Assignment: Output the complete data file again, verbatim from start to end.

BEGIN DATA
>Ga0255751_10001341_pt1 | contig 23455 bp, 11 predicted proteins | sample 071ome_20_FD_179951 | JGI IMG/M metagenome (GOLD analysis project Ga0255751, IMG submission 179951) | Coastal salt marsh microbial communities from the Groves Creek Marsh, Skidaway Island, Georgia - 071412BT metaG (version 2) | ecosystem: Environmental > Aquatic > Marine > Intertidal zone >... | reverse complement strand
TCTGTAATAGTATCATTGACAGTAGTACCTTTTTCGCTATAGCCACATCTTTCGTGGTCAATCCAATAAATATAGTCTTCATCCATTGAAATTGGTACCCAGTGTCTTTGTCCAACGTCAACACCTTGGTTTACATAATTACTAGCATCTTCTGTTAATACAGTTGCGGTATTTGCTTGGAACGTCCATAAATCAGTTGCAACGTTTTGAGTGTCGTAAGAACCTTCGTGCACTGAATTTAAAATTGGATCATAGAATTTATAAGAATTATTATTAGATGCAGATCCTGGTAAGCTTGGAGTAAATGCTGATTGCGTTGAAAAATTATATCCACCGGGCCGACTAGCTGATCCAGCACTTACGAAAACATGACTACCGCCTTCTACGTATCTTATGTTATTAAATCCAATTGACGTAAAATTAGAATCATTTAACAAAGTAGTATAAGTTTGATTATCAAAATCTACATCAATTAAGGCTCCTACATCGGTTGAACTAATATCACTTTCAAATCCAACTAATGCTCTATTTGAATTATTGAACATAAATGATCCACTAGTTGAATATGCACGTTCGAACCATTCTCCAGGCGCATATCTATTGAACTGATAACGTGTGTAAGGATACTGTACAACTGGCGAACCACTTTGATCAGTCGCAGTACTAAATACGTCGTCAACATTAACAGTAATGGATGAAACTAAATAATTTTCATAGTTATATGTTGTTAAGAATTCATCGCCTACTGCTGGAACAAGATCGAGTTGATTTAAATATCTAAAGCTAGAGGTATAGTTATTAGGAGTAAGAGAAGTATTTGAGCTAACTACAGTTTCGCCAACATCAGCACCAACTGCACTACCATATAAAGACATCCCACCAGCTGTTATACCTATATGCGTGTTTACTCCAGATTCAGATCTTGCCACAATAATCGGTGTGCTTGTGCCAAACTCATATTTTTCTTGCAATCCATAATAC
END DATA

>Ga0255751_10001341_pt1 | contig 23455 bp, 11 predicted proteins | sample 071ome_20_FD_179951 | JGI IMG/M metagenome (GOLD analysis project Ga0255751, IMG submission 179951) | Coastal salt marsh microbial communities from the Groves Creek Marsh, Skidaway Island, Georgia - 071412BT metaG (version 2) | ecosystem: Environmental > Aquatic > Marine > Intertidal zone >... | reverse complement strand
TCTGTAATAGTATCATTGACAGTAGTACCTTTTTCGCTATAGCCACATCTTTCGTGGTCAATCCAATAAATATAGTCTTCATCCATTGAAATTGGTACCCAGTGTCTTTGTCCAACGTCAACACCTTGGTTTACATAATTACTAGCATCTTCTGTTAATACAGTTGCGGTATTTGCTTGGAACGTCCATAAATCAGTTGCAACGTTTTGAGTGTCGTAAGAACCTTCGTGCACTGAATTTAAAATTGGATCATAGAATTTATAAGAATTATTATTAGATGCAGATCCTGGTAAGCTTGGAGTAAATGCTGATTGCGTTGAAAAATTATATCCACCGGGCCGACTAGCTGATCCAGCACTTACGAAAACATGACTACCGCCTTCTACGTATCTTATGTTATTAAATCCAATTGACGTAAAATTAGAATCATTTAACAAAGTAGTATAAGTTTGATTATCAAAATCTACATCAATTAAGGCTCCTACATCGGTTGAACTAATATCACTTTCAAATCCAACTAATGCTCTATTTGAATTATTGAACATAAATGATCCACTAGTTGAATATGCACGTTCGAACCATTCTCCAGGCGCATATCTATTGAACTGATAACGTGTGTAAGGATACTGTACAACTGGCGAACCACTTTGATCAGTCGCAGTACTAAATACGTCGTCAACATTAACAGTAATGGATGAAACTAAATAATTTTCATAGTTATATGTTGTTAAGAATTCATCGCCTACTGCTGGAACAAGATCGAGTTGATTTAAATATCTAAAGCTAGAGGTATAGTTATTAGGAGTAAGAGAAGTATTTGAGCTAACTACAGTTTCGCCAACATCAGCACCAACTGCACTACCATATAAAGACATCCCACCAGCTGTTATACCTATATGCGTGTTTACTCCAGATTCAGATCTTGCCACAATAATCGGTGTGCTTGTGCCAAACTCATATTTTTCTTGCAATCCATAATAC